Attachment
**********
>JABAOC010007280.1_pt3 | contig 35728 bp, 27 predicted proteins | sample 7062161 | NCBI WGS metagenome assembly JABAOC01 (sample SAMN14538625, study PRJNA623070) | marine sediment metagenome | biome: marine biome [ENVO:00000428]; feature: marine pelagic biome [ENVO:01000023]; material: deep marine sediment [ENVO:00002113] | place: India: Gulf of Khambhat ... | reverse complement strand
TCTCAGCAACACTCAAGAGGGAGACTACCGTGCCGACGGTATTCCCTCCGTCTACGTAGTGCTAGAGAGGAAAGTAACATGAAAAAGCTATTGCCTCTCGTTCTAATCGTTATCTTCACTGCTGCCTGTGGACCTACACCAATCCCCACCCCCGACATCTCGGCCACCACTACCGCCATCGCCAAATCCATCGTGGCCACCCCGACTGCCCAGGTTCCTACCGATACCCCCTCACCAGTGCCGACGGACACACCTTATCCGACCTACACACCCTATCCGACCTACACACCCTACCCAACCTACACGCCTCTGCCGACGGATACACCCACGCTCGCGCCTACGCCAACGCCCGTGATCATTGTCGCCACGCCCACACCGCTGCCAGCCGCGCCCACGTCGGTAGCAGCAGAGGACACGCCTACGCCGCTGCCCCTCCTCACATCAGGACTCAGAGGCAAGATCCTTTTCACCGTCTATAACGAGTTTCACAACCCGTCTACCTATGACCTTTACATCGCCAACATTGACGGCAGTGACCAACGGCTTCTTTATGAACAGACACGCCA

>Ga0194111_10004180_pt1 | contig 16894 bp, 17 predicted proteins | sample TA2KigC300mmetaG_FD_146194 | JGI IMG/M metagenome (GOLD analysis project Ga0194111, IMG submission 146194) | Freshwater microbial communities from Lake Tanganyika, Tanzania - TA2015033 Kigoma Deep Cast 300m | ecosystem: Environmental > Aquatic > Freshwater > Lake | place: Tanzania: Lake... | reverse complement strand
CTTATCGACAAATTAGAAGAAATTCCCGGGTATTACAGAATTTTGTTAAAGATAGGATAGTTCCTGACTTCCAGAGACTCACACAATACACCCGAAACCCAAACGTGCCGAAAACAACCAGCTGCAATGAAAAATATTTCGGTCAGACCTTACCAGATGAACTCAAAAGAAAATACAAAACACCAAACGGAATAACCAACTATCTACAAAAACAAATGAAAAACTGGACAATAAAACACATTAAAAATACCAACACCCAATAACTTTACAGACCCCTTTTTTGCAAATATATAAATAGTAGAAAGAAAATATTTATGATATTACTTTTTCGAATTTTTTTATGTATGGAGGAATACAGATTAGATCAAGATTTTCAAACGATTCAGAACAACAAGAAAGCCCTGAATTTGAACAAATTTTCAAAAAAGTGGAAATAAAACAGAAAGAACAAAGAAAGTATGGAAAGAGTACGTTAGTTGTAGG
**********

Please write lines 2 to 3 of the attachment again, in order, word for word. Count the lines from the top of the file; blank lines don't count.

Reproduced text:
TCTCAGCAACACTCAAGAGGGAGACTACCGTGCCGACGGTATTCCCTCCGTCTACGTAGTGCTAGAGAGGAAAGTAACATGAAAAAGCTATTGCCTCTCGTTCTAATCGTTATCTTCACTGCTGCCTGTGGACCTACACCAATCCCCACCCCCGACATCTCGGCCACCACTACCGCCATCGCCAAATCCATCGTGGCCACCCCGACTGCCCAGGTTCCTACCGATACCCCCTCACCAGTGCCGACGGACACACCTTATCCGACCTACACACCCTATCCGACCTACACACCCTACCCAACCTACACGCCTCTGCCGACGGATACACCCACGCTCGCGCCTACGCCAACGCCCGTGATCATTGTCGCCACGCCCACACCGCTGCCAGCCGCGCCCACGTCGGTAGCAGCAGAGGACACGCCTACGCCGCTGCCCCTCCTCACATCAGGACTCAGAGGCAAGATCCTTTTCACCGTCTATAACGAGTTTCACAACCCGTCTACCTATGACCTTTACATCGCCAACATTGACGGCAGTGACCAACGGCTTCTTTATGAACAGACACGCCA

>Ga0194111_10004180_pt1 | contig 16894 bp, 17 predicted proteins | sample TA2KigC300mmetaG_FD_146194 | JGI IMG/M metagenome (GOLD analysis project Ga0194111, IMG submission 146194) | Freshwater microbial communities from Lake Tanganyika, Tanzania - TA2015033 Kigoma Deep Cast 300m | ecosystem: Environmental > Aquatic > Freshwater > Lake | place: Tanzania: Lake... | reverse complement strand